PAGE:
Reviewed and updated: October 29, 2020
1. Personal Insurance Injury Protection (PIP)
Recovering Medical Expenses
In Pennsylvania, drivers are required by law to have personal insurance injury protection (PIP) on their auto insurance policies. PIP covers medical expenses and lost wages. PA auto insurance laws mandate that drivers must carry the minimum amount of PIP medical coverage of $5,000. Drivers can opt to buy a higher coverage amount in exchange for a higher premium.
What most drivers don’t know is that PIP coverage is for their own protection. Many drivers in Pennsylvania who’re injured in car accidents think that the other, at-fault driver’s insurance company pays for medical expenses related to the injuries. This is not true.
Rather, the injured driver’s own insurance company pays for the medical expenses via PIP coverage. This is how PA’s no-fault law works — regardless of who caused the accident, an injured driver’s own insurance company pays for their own medical expenses up to the limit purchased.
Recovering Lost Wages
Other than medical expenses, PIP also covers lost wages. However, unlike medical PIP benefits, income loss benefits are not mandatory pursuant to PA law. Therefore, the insured must purchase income loss benefits as an optional benefit. In addition, drivers won’t recover 100% of lost income; they recover a percentage of their lost wages.
In addition to medical bills and lost wages, PIP may cover funeral expenses, extraordinary medical expenses, and death benefits, all of which are optional.
Related: Philly Car Accidents – Medical Bills & Lost Wages
2. Full Tort Coverage
There are two types of Pennsylvania auto insurance policies: full tort and limited tort. A full tort insurance policy allows an injured driver to retain all legal rights against an at-fault driver. The insured driver would be able to sue an at-fault driver for both economic and non-economic damages.
Economic damages are tangible losses, such as medical expenses and lost wages not covered by PIP and any other out of pocket expenses.
Non-economic damages are not as straight forward as economic damages. Non-economic damages encompass an injured individual’s pain and suffering. Therefore, pain and suffering damages are different for everyone. Full tort allows drivers to sue for non-economic damages regardless of how serious their injuries may be.
3. Limited Tort Coverage
Unlike a full tort auto policy, limited tort limits a driver’s legal rights against the at-fault driver. Limited tort prevents injured insured drivers from suing at-fault drivers for non-economic damages, i.e., pain and suffering.
It is important to note that even though limited tort drivers may not sue for pain and suffering damages, they are still able to sue for non-economic damages not covered by PIP.
However, there are exceptions to limited tort per Pennsylvania car accident law. Limited tort drivers may be deemed to have full tort under very limited circumstances. One of the exceptions is if the at-fault driver is operating a vehicle from another state. Another exception is if the at-fault driver is convicted of drunk driving.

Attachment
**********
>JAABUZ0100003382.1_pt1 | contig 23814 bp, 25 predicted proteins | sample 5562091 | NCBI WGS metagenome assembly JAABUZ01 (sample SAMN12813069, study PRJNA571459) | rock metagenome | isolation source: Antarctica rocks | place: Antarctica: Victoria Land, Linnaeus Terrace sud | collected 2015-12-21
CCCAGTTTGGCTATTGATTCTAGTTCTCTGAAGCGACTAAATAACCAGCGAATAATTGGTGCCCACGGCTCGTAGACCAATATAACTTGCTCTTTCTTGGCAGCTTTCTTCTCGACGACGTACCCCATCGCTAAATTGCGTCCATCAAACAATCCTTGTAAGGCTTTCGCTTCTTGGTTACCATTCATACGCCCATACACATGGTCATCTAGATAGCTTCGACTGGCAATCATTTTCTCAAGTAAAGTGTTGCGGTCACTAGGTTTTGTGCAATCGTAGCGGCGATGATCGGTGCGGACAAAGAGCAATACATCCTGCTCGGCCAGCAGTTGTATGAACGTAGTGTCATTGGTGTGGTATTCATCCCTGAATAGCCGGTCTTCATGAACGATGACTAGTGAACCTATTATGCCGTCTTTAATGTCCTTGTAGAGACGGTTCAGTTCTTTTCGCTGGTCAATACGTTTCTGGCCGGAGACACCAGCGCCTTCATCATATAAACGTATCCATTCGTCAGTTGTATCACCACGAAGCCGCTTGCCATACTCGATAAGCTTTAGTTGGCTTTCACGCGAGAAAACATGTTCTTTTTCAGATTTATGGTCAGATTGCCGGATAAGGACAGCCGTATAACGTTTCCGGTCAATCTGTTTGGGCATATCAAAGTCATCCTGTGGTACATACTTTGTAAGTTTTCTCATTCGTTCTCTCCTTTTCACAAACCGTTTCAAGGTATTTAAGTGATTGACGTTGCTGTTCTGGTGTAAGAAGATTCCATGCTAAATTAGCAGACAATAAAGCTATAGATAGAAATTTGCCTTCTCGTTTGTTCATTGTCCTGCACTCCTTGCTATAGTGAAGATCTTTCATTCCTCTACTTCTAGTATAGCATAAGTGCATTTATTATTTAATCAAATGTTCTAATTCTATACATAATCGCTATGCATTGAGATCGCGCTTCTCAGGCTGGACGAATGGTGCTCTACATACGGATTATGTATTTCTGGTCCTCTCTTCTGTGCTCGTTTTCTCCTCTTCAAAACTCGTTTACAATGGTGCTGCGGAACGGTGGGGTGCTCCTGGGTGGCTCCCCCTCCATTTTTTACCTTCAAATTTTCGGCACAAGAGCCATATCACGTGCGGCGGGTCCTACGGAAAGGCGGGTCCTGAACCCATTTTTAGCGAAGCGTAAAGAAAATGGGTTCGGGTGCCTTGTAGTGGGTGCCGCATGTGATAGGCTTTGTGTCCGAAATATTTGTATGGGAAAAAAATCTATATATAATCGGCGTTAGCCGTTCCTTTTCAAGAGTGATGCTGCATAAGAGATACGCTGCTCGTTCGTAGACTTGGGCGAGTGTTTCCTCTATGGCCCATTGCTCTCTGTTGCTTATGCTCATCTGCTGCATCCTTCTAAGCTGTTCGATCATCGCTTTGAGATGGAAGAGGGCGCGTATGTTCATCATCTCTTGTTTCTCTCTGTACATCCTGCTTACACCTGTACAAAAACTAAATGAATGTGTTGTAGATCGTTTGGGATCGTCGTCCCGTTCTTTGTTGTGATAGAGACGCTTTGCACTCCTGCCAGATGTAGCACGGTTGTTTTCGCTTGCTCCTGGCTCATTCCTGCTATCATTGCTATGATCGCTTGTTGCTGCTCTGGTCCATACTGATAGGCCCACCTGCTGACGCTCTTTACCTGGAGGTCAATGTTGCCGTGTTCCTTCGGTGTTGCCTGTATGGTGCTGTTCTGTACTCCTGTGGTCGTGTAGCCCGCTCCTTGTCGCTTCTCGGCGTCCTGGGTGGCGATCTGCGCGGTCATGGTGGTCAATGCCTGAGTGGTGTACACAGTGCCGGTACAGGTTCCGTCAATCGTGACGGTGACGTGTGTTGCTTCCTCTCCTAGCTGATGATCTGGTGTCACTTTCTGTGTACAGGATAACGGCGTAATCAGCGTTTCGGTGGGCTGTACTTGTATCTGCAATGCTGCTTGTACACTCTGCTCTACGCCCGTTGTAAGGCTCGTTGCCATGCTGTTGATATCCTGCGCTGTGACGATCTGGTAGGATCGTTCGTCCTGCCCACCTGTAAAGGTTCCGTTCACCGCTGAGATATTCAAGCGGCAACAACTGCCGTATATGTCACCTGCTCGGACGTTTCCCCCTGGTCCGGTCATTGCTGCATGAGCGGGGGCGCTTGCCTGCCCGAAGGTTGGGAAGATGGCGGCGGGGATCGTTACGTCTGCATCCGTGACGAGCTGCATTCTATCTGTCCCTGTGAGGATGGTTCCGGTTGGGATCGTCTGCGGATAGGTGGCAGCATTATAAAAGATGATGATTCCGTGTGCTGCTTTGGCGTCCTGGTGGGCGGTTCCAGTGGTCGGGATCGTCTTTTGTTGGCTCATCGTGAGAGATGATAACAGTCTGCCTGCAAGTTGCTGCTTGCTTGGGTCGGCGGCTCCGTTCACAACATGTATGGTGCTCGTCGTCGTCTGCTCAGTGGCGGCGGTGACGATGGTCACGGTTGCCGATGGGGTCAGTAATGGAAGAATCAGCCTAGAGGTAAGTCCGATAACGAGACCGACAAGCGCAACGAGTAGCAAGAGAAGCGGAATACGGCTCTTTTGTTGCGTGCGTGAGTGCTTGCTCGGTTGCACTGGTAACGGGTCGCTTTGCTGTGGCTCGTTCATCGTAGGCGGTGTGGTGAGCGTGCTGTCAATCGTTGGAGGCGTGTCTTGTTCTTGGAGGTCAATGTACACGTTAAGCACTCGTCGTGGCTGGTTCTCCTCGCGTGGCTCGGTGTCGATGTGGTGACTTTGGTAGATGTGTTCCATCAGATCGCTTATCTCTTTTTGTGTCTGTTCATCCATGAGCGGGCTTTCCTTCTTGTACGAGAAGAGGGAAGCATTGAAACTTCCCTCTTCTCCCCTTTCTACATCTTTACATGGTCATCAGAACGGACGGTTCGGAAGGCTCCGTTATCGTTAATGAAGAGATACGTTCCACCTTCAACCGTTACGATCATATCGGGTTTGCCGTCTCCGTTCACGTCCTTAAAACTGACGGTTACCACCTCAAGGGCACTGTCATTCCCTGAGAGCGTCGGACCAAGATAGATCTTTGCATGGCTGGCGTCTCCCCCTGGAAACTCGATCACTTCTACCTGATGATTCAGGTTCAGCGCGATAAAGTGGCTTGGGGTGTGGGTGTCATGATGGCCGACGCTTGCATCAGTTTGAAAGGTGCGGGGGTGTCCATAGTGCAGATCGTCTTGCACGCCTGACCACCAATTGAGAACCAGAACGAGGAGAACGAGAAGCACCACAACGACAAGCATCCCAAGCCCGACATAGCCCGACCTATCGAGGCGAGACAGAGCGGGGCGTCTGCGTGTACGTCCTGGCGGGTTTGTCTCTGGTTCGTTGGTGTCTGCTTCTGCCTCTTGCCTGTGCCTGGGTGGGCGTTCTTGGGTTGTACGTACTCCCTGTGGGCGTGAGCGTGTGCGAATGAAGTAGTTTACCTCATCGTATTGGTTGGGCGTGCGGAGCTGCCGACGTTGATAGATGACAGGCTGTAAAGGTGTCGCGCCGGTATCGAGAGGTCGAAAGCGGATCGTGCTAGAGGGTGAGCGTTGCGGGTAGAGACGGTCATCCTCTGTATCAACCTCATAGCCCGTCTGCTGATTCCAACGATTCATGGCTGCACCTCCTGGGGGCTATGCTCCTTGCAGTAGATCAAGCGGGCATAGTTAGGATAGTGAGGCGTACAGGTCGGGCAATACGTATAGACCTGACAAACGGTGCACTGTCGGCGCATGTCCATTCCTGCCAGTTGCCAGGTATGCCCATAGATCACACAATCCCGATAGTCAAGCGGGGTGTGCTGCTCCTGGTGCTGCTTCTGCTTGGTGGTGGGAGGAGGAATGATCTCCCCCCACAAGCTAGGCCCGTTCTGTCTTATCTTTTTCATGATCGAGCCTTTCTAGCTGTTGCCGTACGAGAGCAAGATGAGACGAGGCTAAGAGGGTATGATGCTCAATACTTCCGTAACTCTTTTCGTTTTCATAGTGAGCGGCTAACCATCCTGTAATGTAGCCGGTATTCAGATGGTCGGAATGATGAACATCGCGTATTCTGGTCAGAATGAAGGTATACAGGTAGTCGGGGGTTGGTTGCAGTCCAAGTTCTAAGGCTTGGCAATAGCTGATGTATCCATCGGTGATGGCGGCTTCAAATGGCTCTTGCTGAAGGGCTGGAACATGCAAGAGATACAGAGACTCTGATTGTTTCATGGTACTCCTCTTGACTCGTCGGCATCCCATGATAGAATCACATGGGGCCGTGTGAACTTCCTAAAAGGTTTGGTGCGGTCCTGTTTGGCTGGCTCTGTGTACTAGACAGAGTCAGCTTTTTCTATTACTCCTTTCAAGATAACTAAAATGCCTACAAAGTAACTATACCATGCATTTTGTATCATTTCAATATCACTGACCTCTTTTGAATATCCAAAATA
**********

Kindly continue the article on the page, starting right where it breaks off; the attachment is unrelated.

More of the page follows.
Probably one of the most litigated exceptions in Pennsylvania car accident cases involves situations where the injured limited tort driver’s injuries resulted in a serious impairment of a bodily function, which is defined by Pennsylvania case law. If the injuries are “serious,” then the limited tort driver is deemed to have full tort and allowed to sue for pain and suffering damages.
4. Underinsured Motorist (UIM) Coverage
One of the most important insurance coverage drivers should have on their auto policies is underinsured motorist coverage. Many drivers in Pennsylvania do not know about UIM coverage and do not realize its importance.
UIM comes into play when the other driver’s insurance policy does not provide enough to compensate for the injured driver’s injuries and damage. In most cases, UIM applies when the other, at-fault driver purchased a minimum liability policy (i.e., $15,000 in PA). After receiving the max compensation via the at-fault driver’s policy, the injured driver would file a UIM claim to recover the remaining damages up to the limit of UIM coverage purchased.
For example, a Philadelphia resident is injured in a car accident caused by another driver. The resident suffers $50,000 worth of financial losses after PIP as well as pain and suffering. The at-fault driver has a minimum limits auto insurance policy of $15,000, which the resident obtains. Because the resident purchased a car insurance policy with $100,000 of UIM benefits, they would file a UIM claim for all damages exceeding the $15,000 from the at-fault driver. This UIM claim would include at least $35,000 of financial losses ($50,000-$15,000), plus their pain and suffering damages (assuming they have full tort or one of the limited tort exceptions applies).
5. Uninsured Motorist (UM) Coverage
Uninsured motorist coverage applies when the injured driver is injured in a car accident where either 1. the at-fault driver does not have auto insurance (i.e., policy lapsed), or 2. the at-fault driver fled the scene and cannot be found (i.e., a hit and run).
Here, the insured injured driver would file a UM claim with his own insurance company. Like UIM, the driver may be compensated for his injuries up to the limit of purchased coverage.
Unlike PIP coverage, UIM/UM coverage is not mandatory or required by law. Many drivers choose not to purchase this option in exchange for a lower annual premium.